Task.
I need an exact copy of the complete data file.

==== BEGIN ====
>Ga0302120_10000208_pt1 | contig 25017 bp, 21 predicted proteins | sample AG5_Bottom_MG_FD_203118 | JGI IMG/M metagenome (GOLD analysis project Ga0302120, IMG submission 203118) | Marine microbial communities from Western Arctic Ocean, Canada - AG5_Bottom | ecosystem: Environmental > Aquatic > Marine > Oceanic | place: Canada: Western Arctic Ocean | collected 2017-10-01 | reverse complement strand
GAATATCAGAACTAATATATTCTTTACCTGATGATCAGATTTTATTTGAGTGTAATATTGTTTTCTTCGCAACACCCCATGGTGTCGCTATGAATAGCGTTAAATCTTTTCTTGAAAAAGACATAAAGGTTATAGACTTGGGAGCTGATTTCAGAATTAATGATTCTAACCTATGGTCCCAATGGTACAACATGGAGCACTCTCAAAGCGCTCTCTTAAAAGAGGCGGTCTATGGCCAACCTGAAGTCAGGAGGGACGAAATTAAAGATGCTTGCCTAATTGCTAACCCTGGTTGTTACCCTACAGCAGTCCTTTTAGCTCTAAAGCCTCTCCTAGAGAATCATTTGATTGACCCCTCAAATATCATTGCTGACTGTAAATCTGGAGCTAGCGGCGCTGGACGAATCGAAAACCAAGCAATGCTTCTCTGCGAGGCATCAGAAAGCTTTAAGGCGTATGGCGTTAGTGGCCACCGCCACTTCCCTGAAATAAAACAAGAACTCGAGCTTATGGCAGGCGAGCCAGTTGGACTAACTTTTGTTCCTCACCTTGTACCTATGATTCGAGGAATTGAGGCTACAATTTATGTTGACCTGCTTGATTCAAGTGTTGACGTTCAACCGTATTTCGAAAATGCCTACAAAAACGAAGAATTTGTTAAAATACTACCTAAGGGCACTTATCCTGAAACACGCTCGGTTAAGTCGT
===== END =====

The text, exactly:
>Ga0302120_10000208_pt1 | contig 25017 bp, 21 predicted proteins | sample AG5_Bottom_MG_FD_203118 | JGI IMG/M metagenome (GOLD analysis project Ga0302120, IMG submission 203118) | Marine microbial communities from Western Arctic Ocean, Canada - AG5_Bottom | ecosystem: Environmental > Aquatic > Marine > Oceanic | place: Canada: Western Arctic Ocean | collected 2017-10-01 | reverse complement strand
GAATATCAGAACTAATATATTCTTTACCTGATGATCAGATTTTATTTGAGTGTAATATTGTTTTCTTCGCAACACCCCATGGTGTCGCTATGAATAGCGTTAAATCTTTTCTTGAAAAAGACATAAAGGTTATAGACTTGGGAGCTGATTTCAGAATTAATGATTCTAACCTATGGTCCCAATGGTACAACATGGAGCACTCTCAAAGCGCTCTCTTAAAAGAGGCGGTCTATGGCCAACCTGAAGTCAGGAGGGACGAAATTAAAGATGCTTGCCTAATTGCTAACCCTGGTTGTTACCCTACAGCAGTCCTTTTAGCTCTAAAGCCTCTCCTAGAGAATCATTTGATTGACCCCTCAAATATCATTGCTGACTGTAAATCTGGAGCTAGCGGCGCTGGACGAATCGAAAACCAAGCAATGCTTCTCTGCGAGGCATCAGAAAGCTTTAAGGCGTATGGCGTTAGTGGCCACCGCCACTTCCCTGAAATAAAACAAGAACTCGAGCTTATGGCAGGCGAGCCAGTTGGACTAACTTTTGTTCCTCACCTTGTACCTATGATTCGAGGAATTGAGGCTACAATTTATGTTGACCTGCTTGATTCAAGTGTTGACGTTCAACCGTATTTCGAAAATGCCTACAAAAACGAAGAATTTGTTAAAATACTACCTAAGGGCACTTATCCTGAAACACGCTCGGTTAAGTCGT